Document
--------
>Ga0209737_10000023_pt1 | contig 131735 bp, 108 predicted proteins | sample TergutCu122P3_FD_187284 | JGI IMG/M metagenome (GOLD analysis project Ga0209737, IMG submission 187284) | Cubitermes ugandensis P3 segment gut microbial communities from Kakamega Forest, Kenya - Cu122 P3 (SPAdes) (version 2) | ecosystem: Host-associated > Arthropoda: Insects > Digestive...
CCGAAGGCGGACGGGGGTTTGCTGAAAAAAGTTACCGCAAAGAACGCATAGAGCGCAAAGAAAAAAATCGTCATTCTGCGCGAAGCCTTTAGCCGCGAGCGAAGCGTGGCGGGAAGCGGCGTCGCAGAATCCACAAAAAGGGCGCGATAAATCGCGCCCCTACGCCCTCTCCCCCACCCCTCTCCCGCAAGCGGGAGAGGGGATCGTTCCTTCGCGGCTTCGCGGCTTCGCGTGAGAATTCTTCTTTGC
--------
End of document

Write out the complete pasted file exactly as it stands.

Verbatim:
>Ga0209737_10000023_pt1 | contig 131735 bp, 108 predicted proteins | sample TergutCu122P3_FD_187284 | JGI IMG/M metagenome (GOLD analysis project Ga0209737, IMG submission 187284) | Cubitermes ugandensis P3 segment gut microbial communities from Kakamega Forest, Kenya - Cu122 P3 (SPAdes) (version 2) | ecosystem: Host-associated > Arthropoda: Insects > Digestive...
CCGAAGGCGGACGGGGGTTTGCTGAAAAAAGTTACCGCAAAGAACGCATAGAGCGCAAAGAAAAAAATCGTCATTCTGCGCGAAGCCTTTAGCCGCGAGCGAAGCGTGGCGGGAAGCGGCGTCGCAGAATCCACAAAAAGGGCGCGATAAATCGCGCCCCTACGCCCTCTCCCCCACCCCTCTCCCGCAAGCGGGAGAGGGGATCGTTCCTTCGCGGCTTCGCGGCTTCGCGTGAGAATTCTTCTTTGC